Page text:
(click thumbnail)LAS VEGAS
There sits a clock on the NAB’s DTV helpline Web site, and a digital one at that, methodically ticking away the minutes toward that long-established, long-anticipated deadline.
February 17, 2009. More than 22 years in the making, filled with hundreds of thousands of hours of discussions, deliberations, infighting, concessions, agreements.
February 17, 2009. And what then? A little bit of panicking, maybe. A bit of excitement, perhaps. Or maybe simply a smooth transition from one to the other, an affirmation that all the work and the effort have paid off in the form of a DTV technology that will do for millions of television viewers exactly what the industry said it would.
With no way to know for sure, broadcasters by the thousands will flock to the 2008 NAB Show and place their bets the best way they know how: by securing last-minute answers to lingering questions, all in the hopes of finally pulling off the most significant transition in TV technology in more than 55 years.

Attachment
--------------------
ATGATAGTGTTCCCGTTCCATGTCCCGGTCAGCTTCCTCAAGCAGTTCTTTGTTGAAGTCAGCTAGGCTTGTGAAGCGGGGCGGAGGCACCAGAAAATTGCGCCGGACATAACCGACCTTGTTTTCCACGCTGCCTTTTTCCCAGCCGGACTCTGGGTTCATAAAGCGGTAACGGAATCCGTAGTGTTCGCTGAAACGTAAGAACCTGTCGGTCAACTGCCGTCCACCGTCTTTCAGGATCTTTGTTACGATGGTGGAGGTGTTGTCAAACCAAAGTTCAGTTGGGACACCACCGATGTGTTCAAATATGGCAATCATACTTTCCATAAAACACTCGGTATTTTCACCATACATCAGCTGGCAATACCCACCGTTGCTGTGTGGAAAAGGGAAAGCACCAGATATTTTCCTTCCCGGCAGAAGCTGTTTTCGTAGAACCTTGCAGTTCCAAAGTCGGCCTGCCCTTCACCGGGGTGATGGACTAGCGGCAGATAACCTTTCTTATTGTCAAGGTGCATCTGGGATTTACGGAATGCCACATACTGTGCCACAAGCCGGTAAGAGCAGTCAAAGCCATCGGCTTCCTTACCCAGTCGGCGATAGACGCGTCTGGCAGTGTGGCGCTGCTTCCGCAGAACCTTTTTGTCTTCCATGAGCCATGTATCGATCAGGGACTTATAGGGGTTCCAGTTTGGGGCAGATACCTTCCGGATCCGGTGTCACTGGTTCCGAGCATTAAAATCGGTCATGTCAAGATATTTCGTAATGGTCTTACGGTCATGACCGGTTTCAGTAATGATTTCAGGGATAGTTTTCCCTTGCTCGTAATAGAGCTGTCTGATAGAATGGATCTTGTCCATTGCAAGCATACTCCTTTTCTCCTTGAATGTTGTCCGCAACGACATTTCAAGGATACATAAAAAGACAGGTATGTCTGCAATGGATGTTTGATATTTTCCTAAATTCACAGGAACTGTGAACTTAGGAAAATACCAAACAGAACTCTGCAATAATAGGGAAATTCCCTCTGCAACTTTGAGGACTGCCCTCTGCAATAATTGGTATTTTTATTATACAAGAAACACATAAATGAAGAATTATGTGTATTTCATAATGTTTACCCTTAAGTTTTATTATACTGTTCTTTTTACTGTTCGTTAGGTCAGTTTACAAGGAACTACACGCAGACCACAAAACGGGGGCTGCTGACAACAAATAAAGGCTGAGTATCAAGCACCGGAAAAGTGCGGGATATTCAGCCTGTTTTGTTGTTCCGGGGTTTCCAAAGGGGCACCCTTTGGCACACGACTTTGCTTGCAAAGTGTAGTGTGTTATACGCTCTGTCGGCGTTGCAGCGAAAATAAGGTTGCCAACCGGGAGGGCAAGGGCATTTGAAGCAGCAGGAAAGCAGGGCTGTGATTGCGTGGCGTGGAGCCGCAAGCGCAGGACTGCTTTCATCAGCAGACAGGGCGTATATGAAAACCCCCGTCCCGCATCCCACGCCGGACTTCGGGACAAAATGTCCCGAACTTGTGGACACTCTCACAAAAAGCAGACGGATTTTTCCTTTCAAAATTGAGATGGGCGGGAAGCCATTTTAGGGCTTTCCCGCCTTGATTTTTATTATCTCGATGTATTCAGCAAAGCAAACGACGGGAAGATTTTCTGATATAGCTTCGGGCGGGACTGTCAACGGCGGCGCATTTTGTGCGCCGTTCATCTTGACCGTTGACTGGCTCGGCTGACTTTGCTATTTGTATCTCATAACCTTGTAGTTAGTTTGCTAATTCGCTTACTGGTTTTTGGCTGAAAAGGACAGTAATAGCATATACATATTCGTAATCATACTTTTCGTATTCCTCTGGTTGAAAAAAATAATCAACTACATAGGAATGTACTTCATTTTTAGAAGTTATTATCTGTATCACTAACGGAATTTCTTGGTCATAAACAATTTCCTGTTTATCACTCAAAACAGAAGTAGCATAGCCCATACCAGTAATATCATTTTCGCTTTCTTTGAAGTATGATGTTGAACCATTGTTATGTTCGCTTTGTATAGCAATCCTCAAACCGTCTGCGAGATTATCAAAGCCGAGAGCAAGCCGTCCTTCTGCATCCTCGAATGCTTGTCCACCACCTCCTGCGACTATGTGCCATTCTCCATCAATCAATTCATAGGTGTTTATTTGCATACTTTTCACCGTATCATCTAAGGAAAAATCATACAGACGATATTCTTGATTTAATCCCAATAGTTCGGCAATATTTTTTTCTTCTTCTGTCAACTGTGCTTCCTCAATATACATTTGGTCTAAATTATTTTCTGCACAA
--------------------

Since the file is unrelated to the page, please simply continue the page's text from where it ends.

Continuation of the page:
AND YOUR ANSWER IS…
So let’s go ahead and ask the big question: Are you ready?
“This is the last show broadcasters will attend before the analog shut off,” said Lynn Claudy, senior vice president of science and technology for NAB. “[Instead of panicking about the shut off of analog,] this show is really about leading them to consider what are they going to do in digital.
(click thumbnail)“The basic guidelines are in place, the roadmap is there, the timeline is there,” he said. Or in other words: “The ambiguity is gone.”
OFF TO A ROUGH START?
And yet, with 11 months until analog has its demise—and despite the intense scrutiny the DTV transition has garnered in the trade press and within broadcast boardrooms—the average consumer remains woefully uneducated. It’s ironic and a little unnerving to those sitting in the trenches, but facts are facts: 36 percent of respondents in a recent Consumers Report survey said they were completely unaware of any upcoming DTV transition.
Among those who are aware of the transition, an even larger percentage are misinformed, believing that any set they own—whether it receives over-the-air programming or not—will need some type of converter device to function in a DTV world.